Children's Hospital Opens New Inpatient Library
|Wisconsin's first lady Jessica Doyle and Dr. Dipesh Navsaria cutting the ribbon to open the new Inpatient Library|
Or rather, reading about them is.
Children who read do better in school, have a more expansive vocabulary, and live healthier lives. Reading also helps children, and adults, cope with stressful times, such as when they are in the hospital.
Recognizing how critical reading is for kids, American Family Children's Hospital recently opened a new inpatient reading library, filled with more than 600 books for newborns through age 18.
"This is a day we've been looking forward to for a long time," said Ellen Wald, MD, chair of the UW Department of Pediatrics, at a recent dedication ceremony for the library. "I look forward to seeing the smiles on the faces of the kids who will be enjoying these books."
The idea for the library was championed by Dipesh Navsaria, MD, UW Health pediatrician and a trained librarian. Dr. Navsaria understands how critical reading is to a child's well-being. As a resident at American Family Children's Hospital, he was known for actually handing out prescriptions to read.
|Dr. Dipesh Navsaria explaining the importance of reading at the Inpatient Library Dedication|
It was during his residency that he observed parents reading to their hospitalized children, yet there were few books available. He felt patients needed access to quality books, and the idea for an inpatient library soon formed.
"Reading is the fundamental skill for learning," said Dr. Navsaria, explaining the reason behind the library.
Fewer than half of U.S. children are read to by their parents, and among children from lower socio-economic backgrounds, the number is even lower.
Reading aloud to children improves their cognitive and language skills, and helps them be better prepared for school. And, a child's reading ability by the third grade is a strong predictor of their lifelong academic success.
|Mrs. Doyle at the library dedication|
The library is professionally curated by the UW School of Library and Information Sciences. The collection includes picture books, juvenile and young adult fiction and audio books. There are even plans to tape American Family Children's Hospital physicians reading storybooks aloud and having them available on the hospital's closed circuit television so patients can read along as well.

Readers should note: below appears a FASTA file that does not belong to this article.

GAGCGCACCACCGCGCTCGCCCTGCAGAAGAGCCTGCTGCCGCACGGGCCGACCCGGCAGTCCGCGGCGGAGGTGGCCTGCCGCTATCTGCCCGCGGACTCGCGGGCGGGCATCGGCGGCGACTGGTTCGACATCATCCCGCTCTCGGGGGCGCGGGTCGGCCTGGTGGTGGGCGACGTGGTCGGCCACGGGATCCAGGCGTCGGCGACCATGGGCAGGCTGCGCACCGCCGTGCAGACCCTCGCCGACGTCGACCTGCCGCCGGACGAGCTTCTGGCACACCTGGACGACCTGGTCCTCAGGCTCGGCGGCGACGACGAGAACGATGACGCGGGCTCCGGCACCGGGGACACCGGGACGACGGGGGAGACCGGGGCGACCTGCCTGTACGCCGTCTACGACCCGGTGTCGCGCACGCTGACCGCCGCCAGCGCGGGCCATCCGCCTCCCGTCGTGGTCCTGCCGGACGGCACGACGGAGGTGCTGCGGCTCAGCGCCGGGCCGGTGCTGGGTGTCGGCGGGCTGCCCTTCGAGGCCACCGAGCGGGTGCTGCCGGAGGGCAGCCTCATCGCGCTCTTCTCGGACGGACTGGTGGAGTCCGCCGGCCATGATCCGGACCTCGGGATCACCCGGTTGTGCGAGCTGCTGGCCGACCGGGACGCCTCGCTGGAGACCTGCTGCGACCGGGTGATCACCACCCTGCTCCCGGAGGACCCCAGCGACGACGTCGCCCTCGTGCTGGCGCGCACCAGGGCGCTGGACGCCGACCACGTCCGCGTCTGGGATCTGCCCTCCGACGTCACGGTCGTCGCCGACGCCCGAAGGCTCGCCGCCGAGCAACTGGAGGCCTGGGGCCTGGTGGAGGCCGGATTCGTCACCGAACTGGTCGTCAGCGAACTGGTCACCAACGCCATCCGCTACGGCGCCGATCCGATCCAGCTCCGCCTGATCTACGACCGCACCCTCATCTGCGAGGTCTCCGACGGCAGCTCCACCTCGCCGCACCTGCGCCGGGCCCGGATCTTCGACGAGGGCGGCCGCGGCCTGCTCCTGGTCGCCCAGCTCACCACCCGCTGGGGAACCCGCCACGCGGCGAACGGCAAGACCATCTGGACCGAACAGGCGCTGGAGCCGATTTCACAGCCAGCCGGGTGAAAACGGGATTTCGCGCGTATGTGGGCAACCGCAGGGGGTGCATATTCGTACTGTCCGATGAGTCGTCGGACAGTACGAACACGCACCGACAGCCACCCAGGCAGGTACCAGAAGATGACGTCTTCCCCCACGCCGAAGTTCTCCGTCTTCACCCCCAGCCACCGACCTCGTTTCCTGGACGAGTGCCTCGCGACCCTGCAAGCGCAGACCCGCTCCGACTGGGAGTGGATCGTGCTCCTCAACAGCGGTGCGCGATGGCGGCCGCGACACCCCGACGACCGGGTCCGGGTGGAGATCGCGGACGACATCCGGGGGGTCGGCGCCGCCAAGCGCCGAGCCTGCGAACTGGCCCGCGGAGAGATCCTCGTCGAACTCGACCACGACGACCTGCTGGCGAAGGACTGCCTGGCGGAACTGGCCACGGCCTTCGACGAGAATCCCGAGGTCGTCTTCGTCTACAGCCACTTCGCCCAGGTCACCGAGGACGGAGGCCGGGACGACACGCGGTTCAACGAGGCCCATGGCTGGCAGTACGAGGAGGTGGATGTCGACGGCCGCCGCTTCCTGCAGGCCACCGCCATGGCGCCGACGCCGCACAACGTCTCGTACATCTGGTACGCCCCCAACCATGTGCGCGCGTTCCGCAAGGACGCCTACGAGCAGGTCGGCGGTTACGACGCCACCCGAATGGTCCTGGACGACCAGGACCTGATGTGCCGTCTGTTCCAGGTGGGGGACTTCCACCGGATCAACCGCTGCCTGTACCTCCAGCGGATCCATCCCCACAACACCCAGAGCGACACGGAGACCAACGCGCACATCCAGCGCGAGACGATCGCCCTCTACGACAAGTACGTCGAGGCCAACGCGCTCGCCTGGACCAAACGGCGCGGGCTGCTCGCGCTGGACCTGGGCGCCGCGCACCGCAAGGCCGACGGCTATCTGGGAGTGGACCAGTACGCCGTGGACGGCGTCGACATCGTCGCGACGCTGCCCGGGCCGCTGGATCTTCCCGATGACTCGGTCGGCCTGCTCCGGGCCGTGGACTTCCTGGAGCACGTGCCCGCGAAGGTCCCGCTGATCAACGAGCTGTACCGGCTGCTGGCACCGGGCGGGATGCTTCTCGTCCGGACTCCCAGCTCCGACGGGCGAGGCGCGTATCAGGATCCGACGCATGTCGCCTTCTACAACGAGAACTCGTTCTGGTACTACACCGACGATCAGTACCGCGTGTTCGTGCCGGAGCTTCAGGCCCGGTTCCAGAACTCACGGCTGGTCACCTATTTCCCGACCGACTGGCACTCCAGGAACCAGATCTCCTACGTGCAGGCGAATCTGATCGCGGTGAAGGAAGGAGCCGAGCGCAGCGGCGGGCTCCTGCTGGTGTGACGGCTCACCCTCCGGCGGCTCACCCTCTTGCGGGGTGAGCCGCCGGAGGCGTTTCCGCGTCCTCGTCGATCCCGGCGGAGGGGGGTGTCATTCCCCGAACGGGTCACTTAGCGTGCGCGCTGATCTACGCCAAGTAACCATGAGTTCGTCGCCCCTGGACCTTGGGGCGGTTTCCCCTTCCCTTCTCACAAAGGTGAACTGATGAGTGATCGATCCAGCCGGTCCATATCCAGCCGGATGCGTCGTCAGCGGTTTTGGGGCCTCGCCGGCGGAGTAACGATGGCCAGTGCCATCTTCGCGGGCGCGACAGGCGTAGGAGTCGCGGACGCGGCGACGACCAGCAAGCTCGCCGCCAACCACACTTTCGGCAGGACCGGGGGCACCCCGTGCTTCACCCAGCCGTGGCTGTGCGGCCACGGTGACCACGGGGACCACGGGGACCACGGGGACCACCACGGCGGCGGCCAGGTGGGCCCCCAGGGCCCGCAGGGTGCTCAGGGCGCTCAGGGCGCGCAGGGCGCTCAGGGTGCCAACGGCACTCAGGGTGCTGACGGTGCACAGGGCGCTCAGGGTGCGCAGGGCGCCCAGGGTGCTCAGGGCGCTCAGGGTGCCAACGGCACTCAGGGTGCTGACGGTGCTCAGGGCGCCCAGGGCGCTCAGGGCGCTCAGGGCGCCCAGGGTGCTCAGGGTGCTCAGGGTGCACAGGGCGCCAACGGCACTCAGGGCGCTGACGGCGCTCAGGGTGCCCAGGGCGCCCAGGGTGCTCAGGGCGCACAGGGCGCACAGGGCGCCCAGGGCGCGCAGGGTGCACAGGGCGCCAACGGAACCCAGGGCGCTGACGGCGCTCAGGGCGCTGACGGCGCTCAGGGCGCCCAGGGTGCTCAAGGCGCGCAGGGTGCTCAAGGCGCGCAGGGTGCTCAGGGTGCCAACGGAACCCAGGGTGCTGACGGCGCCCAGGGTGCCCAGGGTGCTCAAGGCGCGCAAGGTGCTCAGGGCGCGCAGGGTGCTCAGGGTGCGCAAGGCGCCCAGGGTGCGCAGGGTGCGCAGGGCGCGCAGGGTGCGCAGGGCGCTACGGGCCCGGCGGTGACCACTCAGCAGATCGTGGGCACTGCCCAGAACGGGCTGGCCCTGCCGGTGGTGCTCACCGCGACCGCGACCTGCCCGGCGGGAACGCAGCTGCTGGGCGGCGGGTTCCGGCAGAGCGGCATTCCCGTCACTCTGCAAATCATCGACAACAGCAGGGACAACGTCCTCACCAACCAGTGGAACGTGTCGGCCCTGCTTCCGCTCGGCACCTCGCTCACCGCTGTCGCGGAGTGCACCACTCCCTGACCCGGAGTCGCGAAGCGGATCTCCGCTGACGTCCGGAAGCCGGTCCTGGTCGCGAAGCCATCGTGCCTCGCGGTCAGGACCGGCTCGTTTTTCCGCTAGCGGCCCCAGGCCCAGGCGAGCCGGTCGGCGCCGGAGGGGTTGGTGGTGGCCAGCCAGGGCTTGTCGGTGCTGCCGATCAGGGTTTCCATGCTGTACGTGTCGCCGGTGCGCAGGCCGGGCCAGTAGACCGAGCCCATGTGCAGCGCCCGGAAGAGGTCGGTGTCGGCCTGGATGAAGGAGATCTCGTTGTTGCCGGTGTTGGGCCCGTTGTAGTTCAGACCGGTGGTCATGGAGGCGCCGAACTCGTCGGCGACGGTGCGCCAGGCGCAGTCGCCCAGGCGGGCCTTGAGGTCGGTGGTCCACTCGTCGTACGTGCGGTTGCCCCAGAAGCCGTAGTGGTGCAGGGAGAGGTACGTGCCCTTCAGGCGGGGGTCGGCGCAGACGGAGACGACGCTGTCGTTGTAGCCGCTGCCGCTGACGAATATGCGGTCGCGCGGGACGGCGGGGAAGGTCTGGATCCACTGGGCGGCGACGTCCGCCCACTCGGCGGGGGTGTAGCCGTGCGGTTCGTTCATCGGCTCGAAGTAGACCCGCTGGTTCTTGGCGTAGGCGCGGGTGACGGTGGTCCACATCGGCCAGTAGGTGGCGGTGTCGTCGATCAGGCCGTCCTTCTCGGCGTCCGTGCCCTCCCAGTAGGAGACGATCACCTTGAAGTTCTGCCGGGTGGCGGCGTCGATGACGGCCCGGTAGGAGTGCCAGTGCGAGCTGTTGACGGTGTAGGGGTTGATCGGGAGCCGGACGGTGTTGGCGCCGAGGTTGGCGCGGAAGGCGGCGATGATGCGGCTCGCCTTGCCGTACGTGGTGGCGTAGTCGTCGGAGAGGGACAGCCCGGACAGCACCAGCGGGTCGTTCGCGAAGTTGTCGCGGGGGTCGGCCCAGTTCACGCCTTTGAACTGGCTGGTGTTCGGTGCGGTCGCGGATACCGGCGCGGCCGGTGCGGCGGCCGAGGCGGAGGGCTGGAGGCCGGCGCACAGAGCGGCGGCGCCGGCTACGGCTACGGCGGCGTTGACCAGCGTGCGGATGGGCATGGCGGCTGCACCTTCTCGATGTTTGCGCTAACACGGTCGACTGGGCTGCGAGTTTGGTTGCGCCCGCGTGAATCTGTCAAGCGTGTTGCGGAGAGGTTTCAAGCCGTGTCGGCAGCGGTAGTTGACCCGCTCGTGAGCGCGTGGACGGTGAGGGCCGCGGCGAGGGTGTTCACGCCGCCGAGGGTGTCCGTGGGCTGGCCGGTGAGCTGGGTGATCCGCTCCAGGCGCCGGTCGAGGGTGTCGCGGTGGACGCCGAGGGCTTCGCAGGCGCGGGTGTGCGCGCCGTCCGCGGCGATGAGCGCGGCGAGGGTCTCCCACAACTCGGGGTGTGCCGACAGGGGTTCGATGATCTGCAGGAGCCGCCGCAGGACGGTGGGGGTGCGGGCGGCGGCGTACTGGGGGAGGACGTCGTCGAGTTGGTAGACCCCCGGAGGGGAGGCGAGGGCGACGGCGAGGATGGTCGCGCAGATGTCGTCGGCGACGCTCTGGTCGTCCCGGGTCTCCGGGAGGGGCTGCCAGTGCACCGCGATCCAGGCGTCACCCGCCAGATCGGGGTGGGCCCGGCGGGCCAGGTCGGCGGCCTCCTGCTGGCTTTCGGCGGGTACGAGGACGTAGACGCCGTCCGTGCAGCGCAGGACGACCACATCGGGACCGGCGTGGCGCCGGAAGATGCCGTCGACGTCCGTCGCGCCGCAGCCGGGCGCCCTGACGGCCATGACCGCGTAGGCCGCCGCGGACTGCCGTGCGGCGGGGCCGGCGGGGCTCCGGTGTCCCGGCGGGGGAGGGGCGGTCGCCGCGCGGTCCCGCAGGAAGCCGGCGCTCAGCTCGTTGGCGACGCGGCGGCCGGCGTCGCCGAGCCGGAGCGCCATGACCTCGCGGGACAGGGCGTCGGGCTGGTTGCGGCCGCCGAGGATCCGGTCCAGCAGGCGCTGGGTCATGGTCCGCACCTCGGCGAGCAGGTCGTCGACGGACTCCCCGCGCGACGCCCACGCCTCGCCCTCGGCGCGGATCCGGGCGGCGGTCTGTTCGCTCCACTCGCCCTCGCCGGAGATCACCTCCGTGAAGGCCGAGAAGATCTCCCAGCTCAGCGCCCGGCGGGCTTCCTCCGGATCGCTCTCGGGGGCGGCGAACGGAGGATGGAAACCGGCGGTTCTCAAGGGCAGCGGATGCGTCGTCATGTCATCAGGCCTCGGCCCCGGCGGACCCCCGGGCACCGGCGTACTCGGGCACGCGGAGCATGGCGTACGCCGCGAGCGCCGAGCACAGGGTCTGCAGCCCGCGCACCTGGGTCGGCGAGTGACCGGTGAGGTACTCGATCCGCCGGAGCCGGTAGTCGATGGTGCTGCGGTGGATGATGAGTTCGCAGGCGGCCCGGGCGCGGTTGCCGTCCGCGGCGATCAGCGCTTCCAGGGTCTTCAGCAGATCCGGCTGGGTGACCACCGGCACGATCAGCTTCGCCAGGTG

"This incredible collection wouldn't have been possible without the generous community support, and we are so grateful," commented Jeff Poltawksy, vice president of American Family Children's Hospital.
The library was the result of the support and collaborative efforts of individuals and groups across the UW campus and the Madison community, including the Ira and Ineva Reilly Baldwin Wisconsin Idea Endowment, UW School of Library and Information Sciences, UW School of Medicine and Public Health, UW Department of Pediatrics, American Family Children's Hospital nursing staff, staff and administrators, the Cooperative Children's Book Center, Madison Public Library and the South Central Library System staff, the University Book Store, UW Foundation, and many others.
American Girl/Mattel also provided generous support for the library, as well as donations of several books.
"We are happy to be able to help by reaching out into the community with wonderful books," commented Carol Hay, Board President of American Girl's Fund for Children.
Even Mrs. Doyle brought a collection of books to donate, including the one she read aloud to the patients gathered at the ceremony, Two Sandals, Four Feet by Karen Lynn Williams.
"This really is a dream come true," said Mrs. Doyle, referring to the library. "The Governor and I are very proud of the partnership that made this exciting library a reality."
Date Published: 12/01/2009